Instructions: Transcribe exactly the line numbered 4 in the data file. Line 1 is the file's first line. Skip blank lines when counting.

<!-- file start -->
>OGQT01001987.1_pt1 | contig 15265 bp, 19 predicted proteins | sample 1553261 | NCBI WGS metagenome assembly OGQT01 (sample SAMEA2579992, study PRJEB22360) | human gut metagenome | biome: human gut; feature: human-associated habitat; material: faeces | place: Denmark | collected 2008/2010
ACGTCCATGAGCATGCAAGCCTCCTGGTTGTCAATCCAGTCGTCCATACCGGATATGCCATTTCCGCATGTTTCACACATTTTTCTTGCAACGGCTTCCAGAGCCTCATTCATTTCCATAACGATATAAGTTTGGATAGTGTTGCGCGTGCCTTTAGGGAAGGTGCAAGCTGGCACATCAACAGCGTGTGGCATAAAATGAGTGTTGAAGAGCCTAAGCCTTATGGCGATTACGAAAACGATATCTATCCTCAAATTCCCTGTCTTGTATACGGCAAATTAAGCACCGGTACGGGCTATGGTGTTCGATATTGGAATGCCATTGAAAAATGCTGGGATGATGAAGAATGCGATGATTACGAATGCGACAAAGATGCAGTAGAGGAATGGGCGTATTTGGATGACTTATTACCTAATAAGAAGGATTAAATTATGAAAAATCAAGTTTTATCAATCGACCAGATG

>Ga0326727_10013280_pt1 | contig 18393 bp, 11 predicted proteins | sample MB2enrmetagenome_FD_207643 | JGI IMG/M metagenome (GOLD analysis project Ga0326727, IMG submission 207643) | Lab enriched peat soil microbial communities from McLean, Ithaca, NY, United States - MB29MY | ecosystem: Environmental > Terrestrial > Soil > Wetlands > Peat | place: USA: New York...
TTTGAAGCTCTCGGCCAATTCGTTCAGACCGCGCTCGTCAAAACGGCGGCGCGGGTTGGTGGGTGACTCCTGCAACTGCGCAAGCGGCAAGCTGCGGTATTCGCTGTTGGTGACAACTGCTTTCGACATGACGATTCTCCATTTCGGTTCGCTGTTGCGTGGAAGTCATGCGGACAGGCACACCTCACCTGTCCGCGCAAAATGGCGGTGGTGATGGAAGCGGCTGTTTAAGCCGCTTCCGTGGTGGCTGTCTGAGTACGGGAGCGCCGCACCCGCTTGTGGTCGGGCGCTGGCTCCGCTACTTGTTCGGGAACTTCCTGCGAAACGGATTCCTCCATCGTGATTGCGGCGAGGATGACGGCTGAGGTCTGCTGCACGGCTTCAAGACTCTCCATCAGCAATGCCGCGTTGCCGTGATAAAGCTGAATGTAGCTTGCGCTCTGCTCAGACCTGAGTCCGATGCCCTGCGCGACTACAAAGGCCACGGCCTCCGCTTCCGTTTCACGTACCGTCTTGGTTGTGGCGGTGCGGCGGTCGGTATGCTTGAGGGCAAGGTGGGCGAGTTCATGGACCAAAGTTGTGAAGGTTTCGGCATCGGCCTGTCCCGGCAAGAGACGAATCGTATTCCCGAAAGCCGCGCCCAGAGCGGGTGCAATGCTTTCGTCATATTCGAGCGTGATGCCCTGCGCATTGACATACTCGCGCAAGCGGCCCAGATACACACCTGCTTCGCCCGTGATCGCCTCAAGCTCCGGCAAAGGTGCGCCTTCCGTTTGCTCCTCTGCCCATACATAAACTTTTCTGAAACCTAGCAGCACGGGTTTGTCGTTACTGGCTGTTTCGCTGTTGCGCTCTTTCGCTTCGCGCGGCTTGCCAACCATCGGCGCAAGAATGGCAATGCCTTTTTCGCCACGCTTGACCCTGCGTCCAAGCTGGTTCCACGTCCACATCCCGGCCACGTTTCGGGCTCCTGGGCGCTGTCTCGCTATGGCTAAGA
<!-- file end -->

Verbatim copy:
TTTGAAGCTCTCGGCCAATTCGTTCAGACCGCGCTCGTCAAAACGGCGGCGCGGGTTGGTGGGTGACTCCTGCAACTGCGCAAGCGGCAAGCTGCGGTATTCGCTGTTGGTGACAACTGCTTTCGACATGACGATTCTCCATTTCGGTTCGCTGTTGCGTGGAAGTCATGCGGACAGGCACACCTCACCTGTCCGCGCAAAATGGCGGTGGTGATGGAAGCGGCTGTTTAAGCCGCTTCCGTGGTGGCTGTCTGAGTACGGGAGCGCCGCACCCGCTTGTGGTCGGGCGCTGGCTCCGCTACTTGTTCGGGAACTTCCTGCGAAACGGATTCCTCCATCGTGATTGCGGCGAGGATGACGGCTGAGGTCTGCTGCACGGCTTCAAGACTCTCCATCAGCAATGCCGCGTTGCCGTGATAAAGCTGAATGTAGCTTGCGCTCTGCTCAGACCTGAGTCCGATGCCCTGCGCGACTACAAAGGCCACGGCCTCCGCTTCCGTTTCACGTACCGTCTTGGTTGTGGCGGTGCGGCGGTCGGTATGCTTGAGGGCAAGGTGGGCGAGTTCATGGACCAAAGTTGTGAAGGTTTCGGCATCGGCCTGTCCCGGCAAGAGACGAATCGTATTCCCGAAAGCCGCGCCCAGAGCGGGTGCAATGCTTTCGTCATATTCGAGCGTGATGCCCTGCGCATTGACATACTCGCGCAAGCGGCCCAGATACACACCTGCTTCGCCCGTGATCGCCTCAAGCTCCGGCAAAGGTGCGCCTTCCGTTTGCTCCTCTGCCCATACATAAACTTTTCTGAAACCTAGCAGCACGGGTTTGTCGTTACTGGCTGTTTCGCTGTTGCGCTCTTTCGCTTCGCGCGGCTTGCCAACCATCGGCGCAAGAATGGCAATGCCTTTTTCGCCACGCTTGACCCTGCGTCCAAGCTGGTTCCACGTCCACATCCCGGCCACGTTTCGGGCTCCTGGGCGCTGTCTCGCTATGGCTAAGA